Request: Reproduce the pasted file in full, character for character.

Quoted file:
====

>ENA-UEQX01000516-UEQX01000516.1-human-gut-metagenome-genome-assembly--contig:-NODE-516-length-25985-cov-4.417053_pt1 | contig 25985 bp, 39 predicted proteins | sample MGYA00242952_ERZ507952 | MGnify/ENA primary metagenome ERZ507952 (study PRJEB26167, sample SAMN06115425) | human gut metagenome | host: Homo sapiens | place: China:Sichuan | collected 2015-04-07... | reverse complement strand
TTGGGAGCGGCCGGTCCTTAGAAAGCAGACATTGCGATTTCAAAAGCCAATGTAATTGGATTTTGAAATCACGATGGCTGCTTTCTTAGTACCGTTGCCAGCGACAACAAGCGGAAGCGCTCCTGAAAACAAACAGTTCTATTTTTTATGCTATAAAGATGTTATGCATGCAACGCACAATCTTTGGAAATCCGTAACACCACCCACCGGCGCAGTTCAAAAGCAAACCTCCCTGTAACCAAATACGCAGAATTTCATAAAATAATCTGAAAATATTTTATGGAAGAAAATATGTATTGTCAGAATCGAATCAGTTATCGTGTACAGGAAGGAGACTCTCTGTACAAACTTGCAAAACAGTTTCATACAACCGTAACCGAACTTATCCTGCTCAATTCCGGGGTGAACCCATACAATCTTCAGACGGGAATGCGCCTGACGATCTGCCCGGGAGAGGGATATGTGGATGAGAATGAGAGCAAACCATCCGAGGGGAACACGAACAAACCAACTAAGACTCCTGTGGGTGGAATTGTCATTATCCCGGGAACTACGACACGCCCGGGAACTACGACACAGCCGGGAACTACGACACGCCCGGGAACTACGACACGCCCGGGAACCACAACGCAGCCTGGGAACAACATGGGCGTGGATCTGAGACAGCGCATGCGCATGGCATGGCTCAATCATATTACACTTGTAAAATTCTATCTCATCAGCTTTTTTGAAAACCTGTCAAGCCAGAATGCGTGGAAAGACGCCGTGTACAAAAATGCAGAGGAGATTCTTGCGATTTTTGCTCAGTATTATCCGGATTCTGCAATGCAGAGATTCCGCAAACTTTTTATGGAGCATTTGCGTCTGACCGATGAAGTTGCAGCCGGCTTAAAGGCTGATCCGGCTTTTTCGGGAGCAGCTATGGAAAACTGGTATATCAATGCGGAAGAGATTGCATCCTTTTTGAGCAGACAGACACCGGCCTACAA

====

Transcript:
>ENA-UEQX01000516-UEQX01000516.1-human-gut-metagenome-genome-assembly--contig:-NODE-516-length-25985-cov-4.417053_pt1 | contig 25985 bp, 39 predicted proteins | sample MGYA00242952_ERZ507952 | MGnify/ENA primary metagenome ERZ507952 (study PRJEB26167, sample SAMN06115425) | human gut metagenome | host: Homo sapiens | place: China:Sichuan | collected 2015-04-07... | reverse complement strand
TTGGGAGCGGCCGGTCCTTAGAAAGCAGACATTGCGATTTCAAAAGCCAATGTAATTGGATTTTGAAATCACGATGGCTGCTTTCTTAGTACCGTTGCCAGCGACAACAAGCGGAAGCGCTCCTGAAAACAAACAGTTCTATTTTTTATGCTATAAAGATGTTATGCATGCAACGCACAATCTTTGGAAATCCGTAACACCACCCACCGGCGCAGTTCAAAAGCAAACCTCCCTGTAACCAAATACGCAGAATTTCATAAAATAATCTGAAAATATTTTATGGAAGAAAATATGTATTGTCAGAATCGAATCAGTTATCGTGTACAGGAAGGAGACTCTCTGTACAAACTTGCAAAACAGTTTCATACAACCGTAACCGAACTTATCCTGCTCAATTCCGGGGTGAACCCATACAATCTTCAGACGGGAATGCGCCTGACGATCTGCCCGGGAGAGGGATATGTGGATGAGAATGAGAGCAAACCATCCGAGGGGAACACGAACAAACCAACTAAGACTCCTGTGGGTGGAATTGTCATTATCCCGGGAACTACGACACGCCCGGGAACTACGACACAGCCGGGAACTACGACACGCCCGGGAACTACGACACGCCCGGGAACCACAACGCAGCCTGGGAACAACATGGGCGTGGATCTGAGACAGCGCATGCGCATGGCATGGCTCAATCATATTACACTTGTAAAATTCTATCTCATCAGCTTTTTTGAAAACCTGTCAAGCCAGAATGCGTGGAAAGACGCCGTGTACAAAAATGCAGAGGAGATTCTTGCGATTTTTGCTCAGTATTATCCGGATTCTGCAATGCAGAGATTCCGCAAACTTTTTATGGAGCATTTGCGTCTGACCGATGAAGTTGCAGCCGGCTTAAAGGCTGATCCGGCTTTTTCGGGAGCAGCTATGGAAAACTGGTATATCAATGCGGAAGAGATTGCATCCTTTTTGAGCAGACAGACACCGGCCTACAA